In 1958, the song “Tom Dooley” catapulted the Kingston Trio into national fame. We all sang and whistled the song:
It told the story of Confederate veteran Thomas Dula who was convicted of murdering Laura Foster in 1866.
A local North Carolina poet, Frank Land, wrote the poem which became the song. “Tom Dooley” was recorded in 1929 by G. B. Grayson and Henry Whitter and released in May 1930.
It was then “discovered” by Frank Warner in 1938 from North Carolinian Frank Proffitt.
Alan Lomax included it in his 1947 Folk Song USA, and Warner performed the song at the Lead Belly memorial concert in New York in 1950.
It was, in the end, a venerable and authentic outlaw song. As the Kingston Trio version of the song enjoyed tremendous success, Proffitt and Lomax sued. Utlimately the parties agreed that going forward, royalties would go to Lomax, Warner, and through Warner to Proffitt. Grayson and Whitter got lost in the mix despite their early recording of the song.
The Kingston Trio’s version is as important a starting point as there is of the folk music revival of the late 1950s. They performed in Berkeley on March 24, 1959, at the men’s gymnasium on campus.
At this point in drafting this posting, I showed what I had written and the photographs to my friend.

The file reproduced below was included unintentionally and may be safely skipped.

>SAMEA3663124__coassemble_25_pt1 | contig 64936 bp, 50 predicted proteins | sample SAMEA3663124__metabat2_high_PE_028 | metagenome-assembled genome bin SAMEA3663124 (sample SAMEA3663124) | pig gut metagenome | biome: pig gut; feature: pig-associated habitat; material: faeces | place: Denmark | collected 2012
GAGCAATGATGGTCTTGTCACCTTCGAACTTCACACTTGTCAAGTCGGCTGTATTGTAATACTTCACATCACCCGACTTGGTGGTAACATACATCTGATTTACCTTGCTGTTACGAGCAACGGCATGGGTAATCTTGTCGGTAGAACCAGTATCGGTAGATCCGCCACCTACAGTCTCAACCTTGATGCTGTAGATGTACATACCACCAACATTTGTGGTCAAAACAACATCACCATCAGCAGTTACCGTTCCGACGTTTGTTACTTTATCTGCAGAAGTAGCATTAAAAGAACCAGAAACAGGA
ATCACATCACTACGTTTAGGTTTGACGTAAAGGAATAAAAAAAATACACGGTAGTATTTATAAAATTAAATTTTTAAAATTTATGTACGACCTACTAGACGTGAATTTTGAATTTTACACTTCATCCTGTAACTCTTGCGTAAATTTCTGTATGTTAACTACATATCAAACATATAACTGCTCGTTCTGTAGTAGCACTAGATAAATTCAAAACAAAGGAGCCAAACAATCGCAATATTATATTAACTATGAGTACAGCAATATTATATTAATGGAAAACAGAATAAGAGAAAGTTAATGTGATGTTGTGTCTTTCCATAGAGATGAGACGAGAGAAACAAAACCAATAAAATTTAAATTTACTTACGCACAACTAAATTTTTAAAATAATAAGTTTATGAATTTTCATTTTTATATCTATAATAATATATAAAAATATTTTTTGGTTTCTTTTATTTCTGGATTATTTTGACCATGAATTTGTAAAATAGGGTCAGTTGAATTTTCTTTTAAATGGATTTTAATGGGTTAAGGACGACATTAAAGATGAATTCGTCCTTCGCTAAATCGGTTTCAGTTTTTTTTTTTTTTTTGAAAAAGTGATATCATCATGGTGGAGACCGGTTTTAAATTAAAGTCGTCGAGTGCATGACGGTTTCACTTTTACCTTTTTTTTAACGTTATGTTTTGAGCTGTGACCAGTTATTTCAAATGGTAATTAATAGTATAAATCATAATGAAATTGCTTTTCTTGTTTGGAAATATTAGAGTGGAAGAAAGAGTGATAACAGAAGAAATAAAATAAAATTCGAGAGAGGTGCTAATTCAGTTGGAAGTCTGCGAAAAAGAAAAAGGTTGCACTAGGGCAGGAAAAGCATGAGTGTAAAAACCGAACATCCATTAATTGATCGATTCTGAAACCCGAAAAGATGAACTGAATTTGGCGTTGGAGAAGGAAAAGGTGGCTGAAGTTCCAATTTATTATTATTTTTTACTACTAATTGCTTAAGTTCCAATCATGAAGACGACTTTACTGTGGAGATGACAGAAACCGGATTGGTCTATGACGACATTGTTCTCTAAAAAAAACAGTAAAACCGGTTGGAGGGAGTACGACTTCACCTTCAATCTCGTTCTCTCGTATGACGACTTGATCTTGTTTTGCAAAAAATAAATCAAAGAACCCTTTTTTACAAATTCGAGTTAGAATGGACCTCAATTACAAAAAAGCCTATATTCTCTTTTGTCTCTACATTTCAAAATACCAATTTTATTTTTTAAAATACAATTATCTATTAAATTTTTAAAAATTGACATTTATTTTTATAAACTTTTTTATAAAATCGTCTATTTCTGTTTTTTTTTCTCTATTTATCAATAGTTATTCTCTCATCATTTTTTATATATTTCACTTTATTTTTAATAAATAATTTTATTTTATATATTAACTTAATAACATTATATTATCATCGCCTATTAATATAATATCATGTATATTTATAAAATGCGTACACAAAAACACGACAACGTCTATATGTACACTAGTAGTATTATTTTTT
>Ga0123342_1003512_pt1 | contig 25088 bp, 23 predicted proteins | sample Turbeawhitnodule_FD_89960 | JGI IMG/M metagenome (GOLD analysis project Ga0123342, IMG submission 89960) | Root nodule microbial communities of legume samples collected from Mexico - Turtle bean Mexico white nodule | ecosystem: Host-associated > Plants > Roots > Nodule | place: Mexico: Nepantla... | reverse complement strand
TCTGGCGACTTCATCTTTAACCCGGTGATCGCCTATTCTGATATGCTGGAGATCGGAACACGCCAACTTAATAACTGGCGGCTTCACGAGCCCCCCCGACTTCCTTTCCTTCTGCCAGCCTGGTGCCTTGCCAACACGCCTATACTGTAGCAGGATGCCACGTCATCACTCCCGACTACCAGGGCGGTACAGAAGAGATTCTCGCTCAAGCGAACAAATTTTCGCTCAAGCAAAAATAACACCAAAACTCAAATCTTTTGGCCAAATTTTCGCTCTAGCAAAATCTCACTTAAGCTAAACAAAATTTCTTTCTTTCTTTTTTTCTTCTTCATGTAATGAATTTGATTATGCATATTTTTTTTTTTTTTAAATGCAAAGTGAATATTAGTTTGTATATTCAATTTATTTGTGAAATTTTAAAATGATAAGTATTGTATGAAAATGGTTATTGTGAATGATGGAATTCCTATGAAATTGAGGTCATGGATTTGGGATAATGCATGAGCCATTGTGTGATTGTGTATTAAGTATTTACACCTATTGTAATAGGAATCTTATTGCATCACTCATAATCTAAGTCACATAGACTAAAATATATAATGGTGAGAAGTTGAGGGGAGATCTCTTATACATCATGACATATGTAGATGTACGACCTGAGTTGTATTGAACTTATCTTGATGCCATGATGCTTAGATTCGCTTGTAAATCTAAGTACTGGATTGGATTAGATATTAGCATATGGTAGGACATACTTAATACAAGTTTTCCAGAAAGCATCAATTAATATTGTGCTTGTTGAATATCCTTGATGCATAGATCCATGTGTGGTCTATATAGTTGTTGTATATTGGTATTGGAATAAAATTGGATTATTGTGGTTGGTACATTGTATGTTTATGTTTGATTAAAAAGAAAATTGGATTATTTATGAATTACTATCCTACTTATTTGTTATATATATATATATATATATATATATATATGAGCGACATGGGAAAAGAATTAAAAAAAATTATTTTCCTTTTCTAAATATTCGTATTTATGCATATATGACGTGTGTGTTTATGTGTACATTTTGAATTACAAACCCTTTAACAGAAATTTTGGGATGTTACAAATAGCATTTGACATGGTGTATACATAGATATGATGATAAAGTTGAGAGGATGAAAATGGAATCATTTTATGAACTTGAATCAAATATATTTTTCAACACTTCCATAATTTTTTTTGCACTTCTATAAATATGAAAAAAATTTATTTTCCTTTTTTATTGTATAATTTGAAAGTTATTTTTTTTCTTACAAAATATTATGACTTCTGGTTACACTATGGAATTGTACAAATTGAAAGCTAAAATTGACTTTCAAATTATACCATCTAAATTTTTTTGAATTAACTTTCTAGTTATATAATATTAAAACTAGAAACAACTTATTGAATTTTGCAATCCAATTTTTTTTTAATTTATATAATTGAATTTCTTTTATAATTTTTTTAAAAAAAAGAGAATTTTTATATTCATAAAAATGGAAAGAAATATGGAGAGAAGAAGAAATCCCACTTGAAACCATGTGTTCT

He said, “I think that Gabby saw John Stewart at the Main Point.” John Stewart was a member of the Kingston Trio from 1961 until 1967. When he left the trio, he wrote and recorded one of Sandy’s very favorite songs, “Mother Country.”
To this day, he (Sandy) quotes several lines from the song – “pretty-up-and-walkin’ good” and “boys, hell they were men” in the mention of the Johnstown Flood.
I checked with Gabby and – yes indeed – he and Young Emily had ridden the Paoli Local of the Pennsylvania Railroad out to Bryn Mawr and walked to the Main Point on July 23, 1970, and had seen John Stewart perform. She was a regular at the Main Point in those years and was in the house when Bruce Springsteen first performed “Thunder Road.”
Gabby had to consult his journal to verify the exact date, but he remembered the performance.
My friend mused a little, and said “So, though, there you have it. Everything is about everything.” I asked him specifically about the Thomas Dula history. He said: